Reclusive Amazon.com founder Jeff Bezos laid out a drone-dominated future on CBS’ “60 Minutes” Sun night, generating a lot of buzz about a fleet of robotic drones that will someday fly around like a swarm of sewer rat-sized bumble bees, delivering everything from books to clothes to pizza to Obamacare.
 
To be sure, the media-fueled drone mania on the Internet and cable news this week reminds us of one simple truth: (1) Robots are cool; (2) outside-the-box thinking always gets attention; and (3) drones know where you and your family lives. And they will find you.
 
Bezos’ evil plan to bring about an Android Apocalypse notwithstanding, the drones are undoubtedly exciting. But like any new cable technology that “changes everything,” that excitement lasts until someone tries to navigate 46,214 VOD choices on a clunky DCT-2000 set top. Then the complaints begin. And the pressure to improve the product. And the frustration. And eventually—seemingly eons later—we get something incredibly cool like Comcast’s X1/X2 or Cox’s Contour. But it’s always an arduous journey. Our path toward global drone worship will be equally difficult. Here are a few points to keep in mind.
 
1.     Jokesters Abound – Kids, teenagers and adults who act like kids and teenagers are everywhere. So what fun it will be for the maturity challenged to play endless drone games to amuse themselves. How about Capture the Drone with a Fishing Net? Or Steal the Amazon Booty When the Drone Lands? Or Wedge a Lit M-80 Firecracker into the Drone Fuselage as It’s Returning to the Amazon Death Star? But while this could create hours of fun for the whole family, Bezos may want to factor in a high drone casualty rate into his business model.
 
2.     Urban Challenges – It’s hard to imagine how drones will deliver to apartments and condos, which make up huge swaths of every major city and represent a large portion of Amazon’s customer base. Do they hover outside people’s windows until someone sticks their hand out to grab the package? Do they land on the building’s roof? And if you think the various hijinks listed in #1 are a possibility in the burbs, multiply those problems by 100 in the cities where there are more people, more man-made obstacles and more potential for mischief.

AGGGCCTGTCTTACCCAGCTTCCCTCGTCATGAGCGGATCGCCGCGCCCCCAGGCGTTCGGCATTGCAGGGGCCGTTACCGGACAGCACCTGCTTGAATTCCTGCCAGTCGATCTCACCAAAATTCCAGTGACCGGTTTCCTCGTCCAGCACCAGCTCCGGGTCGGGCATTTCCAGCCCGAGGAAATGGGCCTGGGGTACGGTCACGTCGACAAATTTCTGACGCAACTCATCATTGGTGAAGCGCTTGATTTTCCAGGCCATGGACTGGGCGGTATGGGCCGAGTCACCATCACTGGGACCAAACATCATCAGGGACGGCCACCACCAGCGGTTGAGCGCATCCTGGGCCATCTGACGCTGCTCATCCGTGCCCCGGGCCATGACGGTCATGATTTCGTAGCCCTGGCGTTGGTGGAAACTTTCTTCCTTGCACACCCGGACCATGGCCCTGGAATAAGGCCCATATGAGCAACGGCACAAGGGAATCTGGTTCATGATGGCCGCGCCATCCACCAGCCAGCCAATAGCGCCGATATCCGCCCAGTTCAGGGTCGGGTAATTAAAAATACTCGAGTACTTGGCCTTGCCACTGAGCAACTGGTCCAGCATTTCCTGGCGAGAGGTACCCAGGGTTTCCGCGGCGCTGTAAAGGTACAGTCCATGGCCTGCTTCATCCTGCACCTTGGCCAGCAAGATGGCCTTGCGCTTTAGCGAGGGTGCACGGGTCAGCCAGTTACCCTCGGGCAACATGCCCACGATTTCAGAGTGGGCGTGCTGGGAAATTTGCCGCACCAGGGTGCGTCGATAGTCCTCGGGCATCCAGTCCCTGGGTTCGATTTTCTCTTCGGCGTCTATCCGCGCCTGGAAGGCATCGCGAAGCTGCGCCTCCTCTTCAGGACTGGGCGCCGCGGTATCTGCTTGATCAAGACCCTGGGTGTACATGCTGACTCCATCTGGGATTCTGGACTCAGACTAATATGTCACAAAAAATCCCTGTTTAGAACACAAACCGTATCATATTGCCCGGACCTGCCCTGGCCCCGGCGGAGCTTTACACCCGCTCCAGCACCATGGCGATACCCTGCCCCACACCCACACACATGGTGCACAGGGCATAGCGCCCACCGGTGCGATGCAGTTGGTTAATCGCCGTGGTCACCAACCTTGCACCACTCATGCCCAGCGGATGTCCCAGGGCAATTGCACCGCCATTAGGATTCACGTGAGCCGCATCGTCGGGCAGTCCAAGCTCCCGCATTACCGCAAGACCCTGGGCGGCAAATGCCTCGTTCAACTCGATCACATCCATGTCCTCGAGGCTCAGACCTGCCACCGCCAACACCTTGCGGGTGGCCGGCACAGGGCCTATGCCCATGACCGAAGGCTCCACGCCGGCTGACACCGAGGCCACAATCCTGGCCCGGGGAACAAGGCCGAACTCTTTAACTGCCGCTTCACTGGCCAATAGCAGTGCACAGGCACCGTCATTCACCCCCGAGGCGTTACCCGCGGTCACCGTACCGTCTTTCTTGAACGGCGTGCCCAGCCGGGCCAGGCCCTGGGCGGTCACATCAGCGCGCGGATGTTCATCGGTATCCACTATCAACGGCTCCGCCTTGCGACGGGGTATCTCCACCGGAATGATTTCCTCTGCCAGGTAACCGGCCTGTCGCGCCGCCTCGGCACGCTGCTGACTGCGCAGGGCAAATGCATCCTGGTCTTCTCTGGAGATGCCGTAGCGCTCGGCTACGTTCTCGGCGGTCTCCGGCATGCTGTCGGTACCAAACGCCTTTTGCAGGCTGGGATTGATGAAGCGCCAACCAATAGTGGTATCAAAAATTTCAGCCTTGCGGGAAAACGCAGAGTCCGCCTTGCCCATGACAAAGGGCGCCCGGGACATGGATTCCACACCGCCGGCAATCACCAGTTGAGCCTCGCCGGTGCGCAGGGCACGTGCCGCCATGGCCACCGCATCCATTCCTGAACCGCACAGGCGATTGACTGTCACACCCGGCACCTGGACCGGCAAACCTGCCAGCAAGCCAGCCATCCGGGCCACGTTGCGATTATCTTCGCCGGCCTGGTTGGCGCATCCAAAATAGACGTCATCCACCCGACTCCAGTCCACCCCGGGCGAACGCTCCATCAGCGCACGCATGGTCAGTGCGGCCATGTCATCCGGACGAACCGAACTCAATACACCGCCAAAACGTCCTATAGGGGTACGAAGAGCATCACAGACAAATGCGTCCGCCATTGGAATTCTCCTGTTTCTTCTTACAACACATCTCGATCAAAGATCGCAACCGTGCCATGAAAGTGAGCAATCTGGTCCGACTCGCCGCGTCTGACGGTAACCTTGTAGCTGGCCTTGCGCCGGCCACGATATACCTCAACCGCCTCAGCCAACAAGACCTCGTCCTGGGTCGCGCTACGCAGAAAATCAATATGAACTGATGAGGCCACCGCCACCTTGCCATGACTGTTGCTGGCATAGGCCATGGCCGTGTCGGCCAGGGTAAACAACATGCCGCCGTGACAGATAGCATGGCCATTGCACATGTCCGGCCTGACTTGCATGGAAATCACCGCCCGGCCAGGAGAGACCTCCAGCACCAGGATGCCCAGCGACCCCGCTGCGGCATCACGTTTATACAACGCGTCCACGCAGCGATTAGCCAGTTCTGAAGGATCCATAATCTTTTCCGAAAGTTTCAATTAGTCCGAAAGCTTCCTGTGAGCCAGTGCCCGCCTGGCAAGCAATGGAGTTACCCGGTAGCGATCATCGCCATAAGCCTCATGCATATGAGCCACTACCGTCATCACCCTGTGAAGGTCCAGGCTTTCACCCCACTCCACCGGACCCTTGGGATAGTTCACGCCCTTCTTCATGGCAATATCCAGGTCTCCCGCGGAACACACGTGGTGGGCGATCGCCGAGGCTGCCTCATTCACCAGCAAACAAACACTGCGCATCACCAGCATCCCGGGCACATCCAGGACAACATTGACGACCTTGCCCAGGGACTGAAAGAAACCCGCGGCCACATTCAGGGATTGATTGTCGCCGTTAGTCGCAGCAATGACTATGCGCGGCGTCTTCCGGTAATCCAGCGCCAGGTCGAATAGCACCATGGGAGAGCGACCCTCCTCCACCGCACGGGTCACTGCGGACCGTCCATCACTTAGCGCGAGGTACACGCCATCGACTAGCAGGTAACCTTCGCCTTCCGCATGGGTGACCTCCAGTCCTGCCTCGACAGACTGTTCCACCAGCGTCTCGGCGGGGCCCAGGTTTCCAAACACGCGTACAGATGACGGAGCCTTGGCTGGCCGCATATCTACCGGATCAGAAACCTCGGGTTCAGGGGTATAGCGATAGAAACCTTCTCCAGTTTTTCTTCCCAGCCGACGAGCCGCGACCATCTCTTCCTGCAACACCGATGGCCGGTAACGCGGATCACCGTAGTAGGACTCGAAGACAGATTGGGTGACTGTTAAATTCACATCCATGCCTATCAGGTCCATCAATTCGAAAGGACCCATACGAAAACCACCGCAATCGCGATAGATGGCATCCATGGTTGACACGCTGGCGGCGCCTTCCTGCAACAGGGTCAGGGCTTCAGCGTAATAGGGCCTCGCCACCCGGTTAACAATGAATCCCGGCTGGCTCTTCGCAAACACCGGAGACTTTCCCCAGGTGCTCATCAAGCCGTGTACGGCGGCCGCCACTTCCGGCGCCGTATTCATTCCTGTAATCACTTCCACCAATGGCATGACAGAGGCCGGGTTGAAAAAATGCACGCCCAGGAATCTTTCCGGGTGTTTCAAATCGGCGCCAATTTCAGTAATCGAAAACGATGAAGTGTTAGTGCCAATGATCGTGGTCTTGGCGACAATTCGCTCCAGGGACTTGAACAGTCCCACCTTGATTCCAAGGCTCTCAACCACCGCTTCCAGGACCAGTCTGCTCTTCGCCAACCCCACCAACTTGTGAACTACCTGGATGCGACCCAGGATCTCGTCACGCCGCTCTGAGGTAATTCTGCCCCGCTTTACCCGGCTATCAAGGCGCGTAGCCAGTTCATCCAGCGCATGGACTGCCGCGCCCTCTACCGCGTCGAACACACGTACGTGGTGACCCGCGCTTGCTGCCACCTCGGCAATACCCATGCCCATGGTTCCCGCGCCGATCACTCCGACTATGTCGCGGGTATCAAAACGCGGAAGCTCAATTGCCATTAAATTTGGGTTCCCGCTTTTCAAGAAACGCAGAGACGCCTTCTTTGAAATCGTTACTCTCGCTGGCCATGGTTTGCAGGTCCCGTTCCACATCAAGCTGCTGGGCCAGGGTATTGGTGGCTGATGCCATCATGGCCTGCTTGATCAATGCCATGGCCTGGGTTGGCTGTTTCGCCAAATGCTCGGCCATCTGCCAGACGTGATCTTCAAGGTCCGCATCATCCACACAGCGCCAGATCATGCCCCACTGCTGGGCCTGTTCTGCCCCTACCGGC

3.     Weather – Does anyone think a drone with the aviation power of a toy airplane could withstand wind gusts, rain, sleet, snow, thunderstorms or other shifting weather patterns? Probably not. That means Amazon will have to constantly monitor the weather and ground drones accordingly—getting the info to buyers that their drone pal won’t be arriving within the half hour. People, unable to access that must-have item they just bought AT THE EXACT MOMENT THEY WANT IT, will naturally riot and begin their own version of “The Purge,” leading to the downfall of the government and installation of a totalitarian regime. But that’s just the price we pay for convenience.
 
4.     Injuries – If we imagine a future in which thousands of these drones fly around delivering everything from iPads to toilet paper, we have to accept that some of them will simply malfunction, falling out of the sky and crash landing on unsuspecting pedestrians. Granted, toilet paper could cushion the fall. But many such mishaps could result in injuries and lawsuits, not to mention a lot of freaked out people running down the street trying to detach a wayward drone from their scalp as toilet paper unfurls behind them. Of course, it’s good to know that if a drone whizzing past a motorist caused a traffic accident, at least the Geico lizard could hitch a ride on another drone and get to the scene within 30 minutes.
 
5.     Birds – Watching the drone lovefest on cable news this week raises an important question. If humans think these drones are sexy, what about the birds? They’ve spent thousands of years only able to date each other, and now this shiny robot starts hovering around the nest, carrying gifts, looking all shiny and seductively spinning those little helicopter blades. It’s only a matter of time before birds start mating with drones, creating cyborg offspring that destroy us all. Thanks, Bezos!
 
Anyway, I’ve droned on long enough… peace out.
 
(Michael Grebb is executive editor of CableFAX. You can follow him on Twitter at @michaelgrebb).

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